Stalin’s Seven Sisters are intimidating wedding cakes.
Stalin’s Seven Sisters are not tall, fat ladies with moustaches that can crack a watermelon in their armpit. They are buildings. Tall, intimidating buildings that look like wedding cakes, scattered all around Moscow. I stand at the foot of the Ministry of Foreign Affairs. It is a tall building. Dark inspite of the white walls. I feel a fear rise in me. My stomach tightens. I have nothing to hide, yet I’m nervous. I feel like a spy caught red-handed. They know, that I know something.
It’s all Mr McNab’s fault. My history teacher in high school, Mr McNab, used to tell us gruesome stories about the USSR. Trotsky’s murder, Stalin’s intrigues, the KGB’s torture techniques. His British accent made the stories sound even creepier. I couldn’t help thinking of George Orwell’s 1984 when strolling through Moscow.
The notorious Kremlin was not what I expected. It is a conglomerate of churches and palaces surrounded by a red brick wall, dating back to the 14th to 16th centuries, back when the Ivans I through IV ruled Russia. Just outside the Kremlin lies the Red Square. It is the home of Lenin’s tomb, Saint Basil’s Cathedral and the Historical Museum. I didn’t dare visit Lenin. I have enough nightmares as it is. The poor man. Not only is his body trapped in wax and exposed to the public, but he also resides across the Square from a capitalist temple (the GUM shopping mall) and around the corner of a McDonald’s and an ad for the Transformers movie. I’m surprised he’s not constantly turning over in his glass grave.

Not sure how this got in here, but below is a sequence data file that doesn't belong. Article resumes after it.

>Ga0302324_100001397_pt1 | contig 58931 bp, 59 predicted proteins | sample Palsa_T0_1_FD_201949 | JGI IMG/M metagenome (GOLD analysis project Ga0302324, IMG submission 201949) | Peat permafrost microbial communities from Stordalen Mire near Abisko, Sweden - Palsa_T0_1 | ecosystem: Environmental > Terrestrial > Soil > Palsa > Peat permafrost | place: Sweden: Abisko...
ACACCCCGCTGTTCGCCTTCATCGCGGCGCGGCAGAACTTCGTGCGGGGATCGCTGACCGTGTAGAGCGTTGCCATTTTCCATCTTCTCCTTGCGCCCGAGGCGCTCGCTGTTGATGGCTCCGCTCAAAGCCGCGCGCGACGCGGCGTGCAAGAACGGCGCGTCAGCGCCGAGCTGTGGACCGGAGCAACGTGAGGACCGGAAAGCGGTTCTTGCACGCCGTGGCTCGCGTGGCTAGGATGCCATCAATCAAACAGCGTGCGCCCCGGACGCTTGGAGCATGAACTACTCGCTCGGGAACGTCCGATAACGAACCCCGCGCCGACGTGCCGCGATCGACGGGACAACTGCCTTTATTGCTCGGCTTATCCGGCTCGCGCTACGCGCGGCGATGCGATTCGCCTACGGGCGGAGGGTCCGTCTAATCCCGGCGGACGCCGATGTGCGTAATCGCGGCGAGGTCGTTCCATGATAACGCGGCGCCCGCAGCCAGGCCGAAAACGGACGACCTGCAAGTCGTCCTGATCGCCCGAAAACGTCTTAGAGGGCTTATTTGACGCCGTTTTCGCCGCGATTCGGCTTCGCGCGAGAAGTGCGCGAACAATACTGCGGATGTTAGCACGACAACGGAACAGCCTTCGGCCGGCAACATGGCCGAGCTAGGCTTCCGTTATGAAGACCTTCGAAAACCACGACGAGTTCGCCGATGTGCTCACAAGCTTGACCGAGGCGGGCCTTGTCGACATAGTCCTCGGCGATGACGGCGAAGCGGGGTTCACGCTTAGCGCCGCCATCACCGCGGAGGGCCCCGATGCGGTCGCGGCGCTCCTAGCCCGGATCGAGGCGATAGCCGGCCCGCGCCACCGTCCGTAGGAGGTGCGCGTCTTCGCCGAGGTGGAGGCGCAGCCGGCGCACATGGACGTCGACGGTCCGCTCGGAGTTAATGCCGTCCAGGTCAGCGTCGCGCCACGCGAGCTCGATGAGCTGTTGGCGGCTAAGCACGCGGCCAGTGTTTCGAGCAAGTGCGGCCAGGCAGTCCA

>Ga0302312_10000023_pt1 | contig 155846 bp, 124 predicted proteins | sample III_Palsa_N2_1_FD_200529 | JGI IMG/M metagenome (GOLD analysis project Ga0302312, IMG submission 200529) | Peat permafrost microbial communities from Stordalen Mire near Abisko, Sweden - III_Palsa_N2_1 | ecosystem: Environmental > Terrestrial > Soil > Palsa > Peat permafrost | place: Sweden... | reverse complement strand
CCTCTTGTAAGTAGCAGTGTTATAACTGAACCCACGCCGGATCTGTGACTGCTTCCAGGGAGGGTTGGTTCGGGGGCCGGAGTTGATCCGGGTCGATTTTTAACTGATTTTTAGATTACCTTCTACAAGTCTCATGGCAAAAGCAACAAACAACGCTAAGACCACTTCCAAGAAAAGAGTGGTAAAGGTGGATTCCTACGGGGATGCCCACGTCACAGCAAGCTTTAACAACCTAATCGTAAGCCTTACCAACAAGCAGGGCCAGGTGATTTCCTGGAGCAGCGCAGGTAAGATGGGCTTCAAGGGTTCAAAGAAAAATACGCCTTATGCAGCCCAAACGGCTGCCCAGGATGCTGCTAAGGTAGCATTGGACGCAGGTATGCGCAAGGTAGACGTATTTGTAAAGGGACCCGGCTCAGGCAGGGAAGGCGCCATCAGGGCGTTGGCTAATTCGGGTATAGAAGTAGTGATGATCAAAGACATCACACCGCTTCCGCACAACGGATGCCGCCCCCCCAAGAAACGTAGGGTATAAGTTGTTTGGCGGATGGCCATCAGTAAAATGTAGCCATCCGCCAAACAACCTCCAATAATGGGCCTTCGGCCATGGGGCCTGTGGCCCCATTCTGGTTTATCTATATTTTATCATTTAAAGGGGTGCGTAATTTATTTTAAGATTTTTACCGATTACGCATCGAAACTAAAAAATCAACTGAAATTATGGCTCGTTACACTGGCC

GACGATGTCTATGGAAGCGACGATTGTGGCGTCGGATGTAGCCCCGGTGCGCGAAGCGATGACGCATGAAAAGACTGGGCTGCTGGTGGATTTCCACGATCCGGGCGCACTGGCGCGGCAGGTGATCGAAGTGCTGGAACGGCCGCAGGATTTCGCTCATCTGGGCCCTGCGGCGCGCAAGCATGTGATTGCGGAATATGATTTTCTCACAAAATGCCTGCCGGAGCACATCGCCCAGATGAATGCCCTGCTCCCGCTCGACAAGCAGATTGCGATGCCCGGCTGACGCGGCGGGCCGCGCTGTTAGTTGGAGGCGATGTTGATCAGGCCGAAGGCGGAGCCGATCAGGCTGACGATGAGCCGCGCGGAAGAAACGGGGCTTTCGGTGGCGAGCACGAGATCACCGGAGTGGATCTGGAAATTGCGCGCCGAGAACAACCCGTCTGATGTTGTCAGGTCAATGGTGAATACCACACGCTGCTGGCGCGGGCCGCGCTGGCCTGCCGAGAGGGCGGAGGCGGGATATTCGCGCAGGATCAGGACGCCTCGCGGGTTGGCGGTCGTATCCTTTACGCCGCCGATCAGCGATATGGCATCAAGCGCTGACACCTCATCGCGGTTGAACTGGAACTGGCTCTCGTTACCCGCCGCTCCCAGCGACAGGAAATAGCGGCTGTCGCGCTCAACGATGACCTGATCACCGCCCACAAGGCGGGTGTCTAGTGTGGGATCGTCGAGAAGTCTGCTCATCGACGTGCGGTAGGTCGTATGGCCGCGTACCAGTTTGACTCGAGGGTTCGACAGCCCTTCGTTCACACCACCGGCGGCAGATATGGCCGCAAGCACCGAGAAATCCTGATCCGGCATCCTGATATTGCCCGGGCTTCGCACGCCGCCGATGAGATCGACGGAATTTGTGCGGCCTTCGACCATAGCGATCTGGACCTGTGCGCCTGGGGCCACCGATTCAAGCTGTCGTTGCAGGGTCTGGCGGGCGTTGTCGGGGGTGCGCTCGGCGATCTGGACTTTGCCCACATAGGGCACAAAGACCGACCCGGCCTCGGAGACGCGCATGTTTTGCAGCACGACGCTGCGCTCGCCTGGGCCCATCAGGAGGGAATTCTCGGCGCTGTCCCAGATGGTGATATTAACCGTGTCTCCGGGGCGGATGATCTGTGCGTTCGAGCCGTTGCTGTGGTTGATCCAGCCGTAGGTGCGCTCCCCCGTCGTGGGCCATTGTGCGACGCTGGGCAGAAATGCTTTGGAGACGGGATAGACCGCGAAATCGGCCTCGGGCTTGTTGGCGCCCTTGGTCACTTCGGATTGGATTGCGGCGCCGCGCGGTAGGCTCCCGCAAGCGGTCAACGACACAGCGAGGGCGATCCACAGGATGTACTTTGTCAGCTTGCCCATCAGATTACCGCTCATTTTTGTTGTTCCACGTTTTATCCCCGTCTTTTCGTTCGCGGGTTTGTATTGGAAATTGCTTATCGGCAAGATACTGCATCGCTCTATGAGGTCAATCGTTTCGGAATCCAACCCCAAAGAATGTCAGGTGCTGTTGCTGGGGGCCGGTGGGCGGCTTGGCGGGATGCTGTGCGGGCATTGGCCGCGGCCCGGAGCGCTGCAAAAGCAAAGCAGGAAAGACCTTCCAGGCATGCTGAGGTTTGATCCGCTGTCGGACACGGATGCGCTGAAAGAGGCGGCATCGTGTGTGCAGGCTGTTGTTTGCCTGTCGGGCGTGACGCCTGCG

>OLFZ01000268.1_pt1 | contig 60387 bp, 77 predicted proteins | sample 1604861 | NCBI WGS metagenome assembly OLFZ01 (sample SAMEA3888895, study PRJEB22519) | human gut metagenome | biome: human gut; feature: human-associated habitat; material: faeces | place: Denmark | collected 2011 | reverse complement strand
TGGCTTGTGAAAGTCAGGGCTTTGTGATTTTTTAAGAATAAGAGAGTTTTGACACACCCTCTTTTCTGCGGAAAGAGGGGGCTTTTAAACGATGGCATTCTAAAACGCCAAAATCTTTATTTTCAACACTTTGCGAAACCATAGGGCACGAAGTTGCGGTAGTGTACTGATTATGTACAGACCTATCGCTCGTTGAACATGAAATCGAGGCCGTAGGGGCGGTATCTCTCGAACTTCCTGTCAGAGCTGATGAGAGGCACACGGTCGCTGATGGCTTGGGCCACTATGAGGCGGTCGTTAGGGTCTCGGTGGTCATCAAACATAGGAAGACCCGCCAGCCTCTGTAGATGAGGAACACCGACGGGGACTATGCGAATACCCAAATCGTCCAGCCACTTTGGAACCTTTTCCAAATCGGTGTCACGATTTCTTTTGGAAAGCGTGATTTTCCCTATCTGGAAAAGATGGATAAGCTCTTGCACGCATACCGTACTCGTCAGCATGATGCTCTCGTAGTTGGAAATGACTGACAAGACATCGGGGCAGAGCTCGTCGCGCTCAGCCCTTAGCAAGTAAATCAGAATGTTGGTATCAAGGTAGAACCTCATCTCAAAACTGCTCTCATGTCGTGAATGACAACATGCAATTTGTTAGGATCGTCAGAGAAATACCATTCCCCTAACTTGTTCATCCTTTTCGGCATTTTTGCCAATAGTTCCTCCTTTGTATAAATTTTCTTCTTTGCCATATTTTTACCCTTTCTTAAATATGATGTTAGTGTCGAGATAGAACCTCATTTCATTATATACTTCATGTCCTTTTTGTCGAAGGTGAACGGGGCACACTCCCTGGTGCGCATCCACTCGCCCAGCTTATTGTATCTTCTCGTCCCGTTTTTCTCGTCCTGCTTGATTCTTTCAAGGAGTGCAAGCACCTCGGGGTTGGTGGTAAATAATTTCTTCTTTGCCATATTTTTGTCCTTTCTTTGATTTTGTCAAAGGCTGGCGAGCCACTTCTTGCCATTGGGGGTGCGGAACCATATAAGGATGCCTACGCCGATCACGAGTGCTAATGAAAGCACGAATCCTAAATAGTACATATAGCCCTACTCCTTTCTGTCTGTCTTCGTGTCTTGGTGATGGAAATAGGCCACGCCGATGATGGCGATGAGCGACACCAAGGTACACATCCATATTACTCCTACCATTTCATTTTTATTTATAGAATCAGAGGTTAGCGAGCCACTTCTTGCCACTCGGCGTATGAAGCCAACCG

At least he has a nice view of Saint Basil’s Cathedral. I get an appetite for ice cream whenever I look at it. I have to mention at this point that I am what you might call a “gourmand”. Its colorful onion-domes look like they are made out of candy. The inside is not like a typical cathedral. It is not spacious, with high ceilings, but rather a series of cramped passages and stairs. Like a cave with Orthodox murals and golden icons.
The greatest paradox can be found in Moscow’s subway stations. They are fancy, decorated with marble and gold, depicting happy Soviet children and workers, with dozens of Lenin shrines and communist glorifications. Again, I felt intimidated by the fierce-looking Bolshevik soldiers and the oppressive brainwash. It is such a paradox that the communist symbols are so richly portrayed. I always thought communism was like the Buddhism of politics, humble and social. More about sharing than showing.
I had the best dumplings in a Siberian restaurant in Moscow. A group of friendly, drunk Russians at the table next to ours noticed us deciphering the Cyrillic menu with a phrase book. They recommended a dumpling mix, beer and vodka and translated our order to the waitress. Traditionally, vodka tastes best with pickled tomatoes, cucumbers and radishes. The dumplings came in a rack of jars accompanied by a sour cream. Delicious! They were richer in spices and herbs than the Chinese equivalent, but maybe it was just the vodka clouding my taste buds.
I found what I was looking for in Moscow, but I was also surprised. I was expecting to see more traces of communism and Stalinism. Instead, I was surprised by the excess of luxury and capitalist temples. It is definitely one of the most interesting places I’ve visited.